Two example embodiments of the invention are provided for externally (e.g., outside an AM OLED glass display) PW modulating the common cathode voltage (V.sub.K) or common power supply voltage (V.sub.DD) so as to modulate the OLED current in order to achieve the desired display luminance. Three additional example embodiments of the invention are provided that incorporate additional transistor switches in the pixel circuit in order to modulate the OLED current during the frame time. Unlike the conventional methods, the three additional (internal) example embodiments allow modulation of each row of pixels sequentially during the frame time, which eliminates any propensity for display flicker. Thus, by PW modulating the OLED current, in combination with data voltage (or current) modulation, the present invention achieves wide dynamic range dimming while maintaining the color balance and the luminance and chromaticity uniformity required over the surface of the display involved.

BRIEF DESCRIPTION OF THE DRAWINGS

The novel features believed characteristic of the invention are set forth in the appended claims. The invention itself, however, as well as a preferred mode of use, further objectives and advantages thereof, will best be understood by reference to the following detailed description of an illustrative embodiment when read in conjunction with the accompanying drawings, wherein:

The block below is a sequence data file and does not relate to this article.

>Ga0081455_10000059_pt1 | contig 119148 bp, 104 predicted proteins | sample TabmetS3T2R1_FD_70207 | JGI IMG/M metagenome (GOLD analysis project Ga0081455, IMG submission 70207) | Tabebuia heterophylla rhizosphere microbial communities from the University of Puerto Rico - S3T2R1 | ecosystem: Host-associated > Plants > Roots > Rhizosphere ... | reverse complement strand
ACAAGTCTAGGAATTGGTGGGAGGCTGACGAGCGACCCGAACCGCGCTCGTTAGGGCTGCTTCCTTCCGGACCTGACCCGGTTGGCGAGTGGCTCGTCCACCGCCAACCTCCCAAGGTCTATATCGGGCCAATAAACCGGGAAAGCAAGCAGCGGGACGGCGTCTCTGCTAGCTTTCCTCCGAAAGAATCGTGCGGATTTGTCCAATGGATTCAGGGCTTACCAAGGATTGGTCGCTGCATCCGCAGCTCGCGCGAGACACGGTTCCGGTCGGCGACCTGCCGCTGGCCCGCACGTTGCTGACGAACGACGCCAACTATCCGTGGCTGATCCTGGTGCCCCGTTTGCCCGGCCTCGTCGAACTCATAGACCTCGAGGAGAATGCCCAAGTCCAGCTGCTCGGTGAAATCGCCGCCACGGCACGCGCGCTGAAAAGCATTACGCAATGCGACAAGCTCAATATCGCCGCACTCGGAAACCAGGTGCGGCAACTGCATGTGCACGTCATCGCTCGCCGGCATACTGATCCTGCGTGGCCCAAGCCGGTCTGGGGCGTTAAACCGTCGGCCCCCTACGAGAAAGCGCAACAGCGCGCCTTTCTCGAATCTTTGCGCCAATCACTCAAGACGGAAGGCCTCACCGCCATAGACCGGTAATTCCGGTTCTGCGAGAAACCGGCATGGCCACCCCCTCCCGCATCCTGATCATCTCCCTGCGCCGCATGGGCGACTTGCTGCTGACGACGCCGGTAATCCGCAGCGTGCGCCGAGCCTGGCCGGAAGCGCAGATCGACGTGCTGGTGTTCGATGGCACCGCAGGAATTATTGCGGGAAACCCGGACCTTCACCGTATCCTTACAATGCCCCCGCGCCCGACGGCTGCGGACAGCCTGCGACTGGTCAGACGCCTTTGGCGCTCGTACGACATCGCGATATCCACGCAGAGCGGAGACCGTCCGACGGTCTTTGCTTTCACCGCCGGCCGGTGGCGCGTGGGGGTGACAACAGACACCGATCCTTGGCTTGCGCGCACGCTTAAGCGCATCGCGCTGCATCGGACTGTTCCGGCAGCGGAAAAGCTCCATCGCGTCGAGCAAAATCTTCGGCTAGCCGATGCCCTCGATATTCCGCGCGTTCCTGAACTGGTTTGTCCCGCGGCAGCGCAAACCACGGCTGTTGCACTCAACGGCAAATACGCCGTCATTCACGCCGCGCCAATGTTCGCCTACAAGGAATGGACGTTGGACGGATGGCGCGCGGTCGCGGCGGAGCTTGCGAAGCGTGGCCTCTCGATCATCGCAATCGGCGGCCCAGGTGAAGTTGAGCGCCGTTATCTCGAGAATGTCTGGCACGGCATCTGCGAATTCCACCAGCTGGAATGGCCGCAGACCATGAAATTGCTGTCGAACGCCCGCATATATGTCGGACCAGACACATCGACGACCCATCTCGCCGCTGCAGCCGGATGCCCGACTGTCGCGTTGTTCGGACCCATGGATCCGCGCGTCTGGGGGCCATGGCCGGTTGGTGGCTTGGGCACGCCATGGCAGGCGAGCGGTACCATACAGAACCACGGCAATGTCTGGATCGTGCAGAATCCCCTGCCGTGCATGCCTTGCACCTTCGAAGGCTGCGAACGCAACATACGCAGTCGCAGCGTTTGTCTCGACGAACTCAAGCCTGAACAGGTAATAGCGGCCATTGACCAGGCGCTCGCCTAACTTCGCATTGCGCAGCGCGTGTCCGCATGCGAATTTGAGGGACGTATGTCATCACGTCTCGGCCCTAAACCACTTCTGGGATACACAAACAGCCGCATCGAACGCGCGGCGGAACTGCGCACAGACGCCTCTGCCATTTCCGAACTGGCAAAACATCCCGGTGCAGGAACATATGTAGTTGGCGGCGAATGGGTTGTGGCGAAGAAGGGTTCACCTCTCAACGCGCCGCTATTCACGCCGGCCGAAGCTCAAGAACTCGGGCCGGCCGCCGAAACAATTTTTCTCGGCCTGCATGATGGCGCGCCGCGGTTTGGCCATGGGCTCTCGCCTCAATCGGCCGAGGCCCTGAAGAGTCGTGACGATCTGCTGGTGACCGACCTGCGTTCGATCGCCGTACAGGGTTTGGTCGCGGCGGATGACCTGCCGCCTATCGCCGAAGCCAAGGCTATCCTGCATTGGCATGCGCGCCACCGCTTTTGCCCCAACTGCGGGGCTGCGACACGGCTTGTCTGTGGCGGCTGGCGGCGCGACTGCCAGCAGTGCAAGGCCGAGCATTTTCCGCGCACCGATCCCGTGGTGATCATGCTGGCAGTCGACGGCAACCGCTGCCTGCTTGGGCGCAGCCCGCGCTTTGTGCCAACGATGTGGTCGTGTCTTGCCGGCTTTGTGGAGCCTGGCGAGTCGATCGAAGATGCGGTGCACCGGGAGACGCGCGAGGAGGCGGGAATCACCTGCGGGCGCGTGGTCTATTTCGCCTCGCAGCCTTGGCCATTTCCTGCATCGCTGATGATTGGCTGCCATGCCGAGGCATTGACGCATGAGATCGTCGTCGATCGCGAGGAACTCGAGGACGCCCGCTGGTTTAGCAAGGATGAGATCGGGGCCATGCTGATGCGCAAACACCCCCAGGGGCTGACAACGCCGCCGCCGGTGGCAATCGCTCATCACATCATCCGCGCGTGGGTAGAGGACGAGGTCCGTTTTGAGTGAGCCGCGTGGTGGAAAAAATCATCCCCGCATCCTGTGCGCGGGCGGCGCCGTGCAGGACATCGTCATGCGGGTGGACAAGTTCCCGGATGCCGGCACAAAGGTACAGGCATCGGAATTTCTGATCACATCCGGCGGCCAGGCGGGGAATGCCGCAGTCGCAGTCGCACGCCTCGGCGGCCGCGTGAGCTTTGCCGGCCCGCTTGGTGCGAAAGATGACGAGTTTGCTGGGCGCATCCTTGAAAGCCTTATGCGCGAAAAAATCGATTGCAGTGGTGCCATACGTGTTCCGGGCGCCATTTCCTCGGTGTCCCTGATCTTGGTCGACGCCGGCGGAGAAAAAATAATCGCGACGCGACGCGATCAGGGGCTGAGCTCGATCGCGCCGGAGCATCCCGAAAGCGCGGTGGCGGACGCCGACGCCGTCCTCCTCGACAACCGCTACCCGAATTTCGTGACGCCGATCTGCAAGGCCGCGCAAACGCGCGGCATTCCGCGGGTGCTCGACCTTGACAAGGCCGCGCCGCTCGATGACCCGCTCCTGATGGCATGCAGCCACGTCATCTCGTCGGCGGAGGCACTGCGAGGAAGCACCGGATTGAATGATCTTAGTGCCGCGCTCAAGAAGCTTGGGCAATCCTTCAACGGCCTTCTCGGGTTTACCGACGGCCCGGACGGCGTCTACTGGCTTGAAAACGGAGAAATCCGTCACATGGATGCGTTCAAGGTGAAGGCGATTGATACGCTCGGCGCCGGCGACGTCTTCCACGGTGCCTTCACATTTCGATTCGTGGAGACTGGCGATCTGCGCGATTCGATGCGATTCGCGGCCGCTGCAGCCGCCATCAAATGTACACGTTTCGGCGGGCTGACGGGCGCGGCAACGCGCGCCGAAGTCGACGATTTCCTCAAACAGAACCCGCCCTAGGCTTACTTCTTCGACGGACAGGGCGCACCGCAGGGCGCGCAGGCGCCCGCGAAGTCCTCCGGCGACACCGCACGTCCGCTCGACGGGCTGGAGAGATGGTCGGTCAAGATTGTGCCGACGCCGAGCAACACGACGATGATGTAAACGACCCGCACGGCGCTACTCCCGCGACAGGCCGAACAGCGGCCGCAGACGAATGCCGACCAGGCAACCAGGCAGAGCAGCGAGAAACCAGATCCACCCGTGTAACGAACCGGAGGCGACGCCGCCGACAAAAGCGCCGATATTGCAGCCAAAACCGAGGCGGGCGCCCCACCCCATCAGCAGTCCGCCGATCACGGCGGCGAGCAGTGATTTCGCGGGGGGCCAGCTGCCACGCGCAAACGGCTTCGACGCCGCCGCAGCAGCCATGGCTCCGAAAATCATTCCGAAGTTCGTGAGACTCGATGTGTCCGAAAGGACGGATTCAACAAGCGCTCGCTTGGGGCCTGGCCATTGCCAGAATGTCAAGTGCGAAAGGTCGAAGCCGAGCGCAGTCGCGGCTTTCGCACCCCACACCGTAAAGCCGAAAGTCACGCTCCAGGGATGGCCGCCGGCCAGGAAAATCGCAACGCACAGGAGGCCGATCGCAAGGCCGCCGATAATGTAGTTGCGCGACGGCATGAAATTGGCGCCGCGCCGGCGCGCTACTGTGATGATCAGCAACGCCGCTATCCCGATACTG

FIG. 1 depicts an electrical schematic diagram of a prior art AM OLED sub-pixel circuit, which is currently used in a conventional method for dimming an AM OLED display;

FIG. 2A depicts a pictorial representation of an example cockpit or avionics display environment, which may be used as an environment to implement one or more embodiments of the present invention;

FIG. 2B depicts a pictorial representation of an example cockpit or avionics display, in which one or more embodiments of the present invention may be implemented;

FIG. 3 depicts an electrical schematic diagram of an example AM OLED sub-pixel circuit, which can be used to implement a first embodiment of the present invention;

FIG. 4 depicts an electrical schematic diagram of an example AM OLED sub-pixel circuit, which can be used to implement a second embodiment of the present invention;